The Story I Tell Myself About My Father’s Death
"I Was So Convinced My Whole Life That Asking About My Father Might Kill Me"
When my father took my six-year-old sister on a trip to kill a deer, the deer killed him. They were still winding their way Up North, driving the four-hour trip from suburban Detroit to the country. In the pre-dawn fog, a buck ran in the middle of the road, the soft-top Jeep crashed, turned upside down, and crushed my father. My sister survived, and my mother was left to care for three small, bewildered children on her own. My brother was nine, I was seven. My father was 32, my mother 29. The year was 1974. This is our family story.
We tell ourselves stories in order to live, Joan Didion famously said. I’ve wrapped myself up in this story’s shelter, the comfort of its familiarity which, after many repetitions, starts to feel the same as its truth.
I was home asleep, but I’d always imagined that night this way.
Like all Michigan Novembers, this one’s cold. No snow, though. Not yet. At least Downstate. Likely my father will encounter flakes and flurries as his Jeep climbs up the middle of the mitten-shaped state, so he packs snow boots, ski masks, and a parka for my little sister Lynn, her own tiny mittens clipped to the sleeves. He’ll help her build the biggest snowman south of the Yukon before this trip is done, an Abominable Snowman, so she’ll need an extra pair of mittens too for that. “Midge!” he yells, and my mother flies out of the house like a hound heeding a command. “Get me some waterproof ones,” he says, and she does, her long blonde hair slapping against her cheek.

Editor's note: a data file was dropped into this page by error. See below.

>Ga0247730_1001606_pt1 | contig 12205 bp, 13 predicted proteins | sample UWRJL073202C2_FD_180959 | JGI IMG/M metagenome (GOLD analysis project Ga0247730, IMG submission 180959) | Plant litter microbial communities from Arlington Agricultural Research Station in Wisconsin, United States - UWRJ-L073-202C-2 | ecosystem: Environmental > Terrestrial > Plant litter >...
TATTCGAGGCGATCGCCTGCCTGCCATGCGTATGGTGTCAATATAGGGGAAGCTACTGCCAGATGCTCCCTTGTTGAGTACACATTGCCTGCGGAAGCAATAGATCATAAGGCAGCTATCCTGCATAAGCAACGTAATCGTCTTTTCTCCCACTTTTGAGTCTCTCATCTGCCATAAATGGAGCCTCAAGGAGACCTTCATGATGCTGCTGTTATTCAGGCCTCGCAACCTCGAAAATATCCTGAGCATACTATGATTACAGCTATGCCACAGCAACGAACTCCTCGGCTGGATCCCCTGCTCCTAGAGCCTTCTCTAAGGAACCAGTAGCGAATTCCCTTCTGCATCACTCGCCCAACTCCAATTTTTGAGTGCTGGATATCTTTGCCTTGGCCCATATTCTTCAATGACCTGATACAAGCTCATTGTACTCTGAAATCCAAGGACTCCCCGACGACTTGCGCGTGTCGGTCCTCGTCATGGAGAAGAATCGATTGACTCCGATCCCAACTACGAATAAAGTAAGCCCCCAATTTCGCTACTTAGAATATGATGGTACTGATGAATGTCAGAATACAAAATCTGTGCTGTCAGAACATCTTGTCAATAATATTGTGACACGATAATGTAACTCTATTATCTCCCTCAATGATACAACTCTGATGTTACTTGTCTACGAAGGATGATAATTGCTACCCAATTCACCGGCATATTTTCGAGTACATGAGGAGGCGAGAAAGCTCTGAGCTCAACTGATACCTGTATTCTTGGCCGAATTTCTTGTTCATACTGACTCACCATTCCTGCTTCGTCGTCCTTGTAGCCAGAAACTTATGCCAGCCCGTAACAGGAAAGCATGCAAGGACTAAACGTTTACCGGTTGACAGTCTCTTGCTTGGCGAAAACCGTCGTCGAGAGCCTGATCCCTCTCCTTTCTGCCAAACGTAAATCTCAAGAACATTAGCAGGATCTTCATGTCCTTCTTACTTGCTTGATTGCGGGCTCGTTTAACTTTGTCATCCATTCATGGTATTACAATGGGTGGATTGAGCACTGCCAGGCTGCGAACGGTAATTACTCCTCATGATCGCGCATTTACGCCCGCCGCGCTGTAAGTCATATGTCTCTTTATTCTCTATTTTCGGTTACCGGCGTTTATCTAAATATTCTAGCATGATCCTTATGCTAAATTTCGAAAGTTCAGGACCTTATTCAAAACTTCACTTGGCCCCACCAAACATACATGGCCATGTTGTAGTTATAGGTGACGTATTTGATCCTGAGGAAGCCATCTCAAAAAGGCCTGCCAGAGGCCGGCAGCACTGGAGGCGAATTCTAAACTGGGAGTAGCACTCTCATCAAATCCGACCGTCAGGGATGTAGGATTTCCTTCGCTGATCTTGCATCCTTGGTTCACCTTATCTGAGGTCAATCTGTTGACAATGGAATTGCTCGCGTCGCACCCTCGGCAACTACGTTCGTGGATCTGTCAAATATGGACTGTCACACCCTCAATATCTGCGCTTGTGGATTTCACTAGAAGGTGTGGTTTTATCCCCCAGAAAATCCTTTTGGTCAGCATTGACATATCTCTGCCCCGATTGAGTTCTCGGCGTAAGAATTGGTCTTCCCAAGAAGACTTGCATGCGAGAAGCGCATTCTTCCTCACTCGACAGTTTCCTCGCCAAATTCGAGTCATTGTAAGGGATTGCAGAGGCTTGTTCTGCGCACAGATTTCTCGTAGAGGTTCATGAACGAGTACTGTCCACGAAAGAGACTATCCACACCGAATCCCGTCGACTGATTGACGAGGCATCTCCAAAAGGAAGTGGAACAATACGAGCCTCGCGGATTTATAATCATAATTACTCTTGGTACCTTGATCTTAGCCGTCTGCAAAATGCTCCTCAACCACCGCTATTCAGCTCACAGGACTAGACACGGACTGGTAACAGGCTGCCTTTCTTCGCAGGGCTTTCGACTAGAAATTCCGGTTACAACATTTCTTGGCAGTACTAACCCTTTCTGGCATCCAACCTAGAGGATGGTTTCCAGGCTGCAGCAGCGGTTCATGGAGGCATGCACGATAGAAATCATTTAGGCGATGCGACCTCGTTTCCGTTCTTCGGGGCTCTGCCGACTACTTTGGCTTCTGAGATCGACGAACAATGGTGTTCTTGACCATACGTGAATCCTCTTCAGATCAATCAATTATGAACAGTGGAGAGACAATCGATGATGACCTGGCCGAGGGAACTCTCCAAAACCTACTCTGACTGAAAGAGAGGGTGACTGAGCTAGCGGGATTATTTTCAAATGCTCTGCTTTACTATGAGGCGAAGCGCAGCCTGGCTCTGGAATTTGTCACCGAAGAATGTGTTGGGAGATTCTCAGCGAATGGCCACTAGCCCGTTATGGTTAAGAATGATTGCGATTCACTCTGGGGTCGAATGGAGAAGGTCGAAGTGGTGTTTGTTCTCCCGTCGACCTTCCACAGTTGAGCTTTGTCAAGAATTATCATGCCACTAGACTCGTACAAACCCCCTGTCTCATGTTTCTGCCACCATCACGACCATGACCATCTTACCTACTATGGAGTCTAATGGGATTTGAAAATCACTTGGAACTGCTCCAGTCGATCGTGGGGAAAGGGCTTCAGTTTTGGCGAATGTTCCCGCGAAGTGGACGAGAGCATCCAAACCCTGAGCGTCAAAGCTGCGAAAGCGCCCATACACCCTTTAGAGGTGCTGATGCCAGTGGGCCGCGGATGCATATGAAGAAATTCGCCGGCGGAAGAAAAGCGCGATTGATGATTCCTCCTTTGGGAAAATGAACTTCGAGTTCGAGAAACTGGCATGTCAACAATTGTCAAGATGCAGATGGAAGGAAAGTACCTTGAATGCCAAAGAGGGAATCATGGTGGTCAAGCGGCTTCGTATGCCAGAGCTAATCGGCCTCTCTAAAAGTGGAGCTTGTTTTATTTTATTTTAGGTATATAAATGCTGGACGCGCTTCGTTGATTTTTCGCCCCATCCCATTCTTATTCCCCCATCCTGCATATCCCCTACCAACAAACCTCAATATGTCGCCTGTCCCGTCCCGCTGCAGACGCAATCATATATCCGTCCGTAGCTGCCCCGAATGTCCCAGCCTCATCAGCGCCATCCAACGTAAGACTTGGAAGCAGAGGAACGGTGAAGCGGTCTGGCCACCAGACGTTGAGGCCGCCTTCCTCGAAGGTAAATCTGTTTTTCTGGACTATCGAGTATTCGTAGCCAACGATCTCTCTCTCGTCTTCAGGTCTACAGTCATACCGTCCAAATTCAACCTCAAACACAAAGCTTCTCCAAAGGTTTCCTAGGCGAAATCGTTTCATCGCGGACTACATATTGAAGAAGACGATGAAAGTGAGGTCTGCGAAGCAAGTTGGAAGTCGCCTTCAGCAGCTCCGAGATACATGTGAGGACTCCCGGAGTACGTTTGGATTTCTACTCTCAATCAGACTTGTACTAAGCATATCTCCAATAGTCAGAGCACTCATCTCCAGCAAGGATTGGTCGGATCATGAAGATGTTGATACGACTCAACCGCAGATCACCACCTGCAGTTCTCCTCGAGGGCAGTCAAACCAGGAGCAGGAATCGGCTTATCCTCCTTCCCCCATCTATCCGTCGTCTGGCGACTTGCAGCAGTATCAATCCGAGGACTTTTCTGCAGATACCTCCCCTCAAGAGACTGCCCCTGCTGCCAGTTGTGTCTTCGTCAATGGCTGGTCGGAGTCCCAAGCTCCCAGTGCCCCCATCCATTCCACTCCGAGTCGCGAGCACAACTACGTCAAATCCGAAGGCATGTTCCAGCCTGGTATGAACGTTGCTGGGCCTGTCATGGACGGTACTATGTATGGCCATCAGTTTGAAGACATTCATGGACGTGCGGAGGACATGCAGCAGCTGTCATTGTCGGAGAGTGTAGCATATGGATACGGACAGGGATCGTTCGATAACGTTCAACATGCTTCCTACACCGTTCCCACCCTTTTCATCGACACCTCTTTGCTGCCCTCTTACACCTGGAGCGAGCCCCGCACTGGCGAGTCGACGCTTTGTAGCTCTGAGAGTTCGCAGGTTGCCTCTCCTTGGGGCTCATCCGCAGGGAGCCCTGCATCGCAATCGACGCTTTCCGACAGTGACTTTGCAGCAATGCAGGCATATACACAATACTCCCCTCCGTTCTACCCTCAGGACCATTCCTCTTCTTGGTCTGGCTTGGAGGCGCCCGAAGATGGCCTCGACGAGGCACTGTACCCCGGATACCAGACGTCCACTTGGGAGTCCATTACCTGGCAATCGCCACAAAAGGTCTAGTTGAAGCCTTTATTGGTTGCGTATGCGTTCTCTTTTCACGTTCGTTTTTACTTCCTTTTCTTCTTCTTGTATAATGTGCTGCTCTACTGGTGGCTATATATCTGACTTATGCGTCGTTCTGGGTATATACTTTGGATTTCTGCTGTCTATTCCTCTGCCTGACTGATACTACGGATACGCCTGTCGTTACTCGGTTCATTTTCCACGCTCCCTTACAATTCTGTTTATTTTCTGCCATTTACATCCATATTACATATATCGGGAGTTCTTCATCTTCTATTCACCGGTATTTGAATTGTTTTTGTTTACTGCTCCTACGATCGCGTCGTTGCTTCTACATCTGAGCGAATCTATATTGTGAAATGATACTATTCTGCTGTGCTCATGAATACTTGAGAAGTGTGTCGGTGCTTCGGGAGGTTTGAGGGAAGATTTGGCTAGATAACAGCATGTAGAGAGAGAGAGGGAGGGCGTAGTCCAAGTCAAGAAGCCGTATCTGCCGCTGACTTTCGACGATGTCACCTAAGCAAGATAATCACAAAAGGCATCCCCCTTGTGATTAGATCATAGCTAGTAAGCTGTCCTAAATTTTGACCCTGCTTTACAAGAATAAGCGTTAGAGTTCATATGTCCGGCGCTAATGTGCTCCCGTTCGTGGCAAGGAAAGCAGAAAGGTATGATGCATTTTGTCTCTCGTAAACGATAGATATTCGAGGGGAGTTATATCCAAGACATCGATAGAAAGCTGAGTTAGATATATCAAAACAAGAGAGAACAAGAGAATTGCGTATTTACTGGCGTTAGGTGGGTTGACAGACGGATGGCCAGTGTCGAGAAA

“I can’t . . .” she stammers and stops.
“What, woman? You can’t finish a sentence?”
“This fog . . .” she says, batting the thick mist away with her tiny hands.
“I can see fine,” he says, his tone implying x-ray vision.
Soon she skitters back in, her thin skin shivering.
Before he packs his little girl he packs his gear: orange vests and stocking caps, a rifle in the front, coffee in a thermos near his feet, some clothes and food. Excalibur, the beagle we call Ex for short, jumps in the trunk, wagging his tail, slobbering on my father’s only hand that loads sacks of apples and sugar beets for deer. Then Ex whinnies and wiggles, his body saying these road trips, these hunting treks, are what he lives for.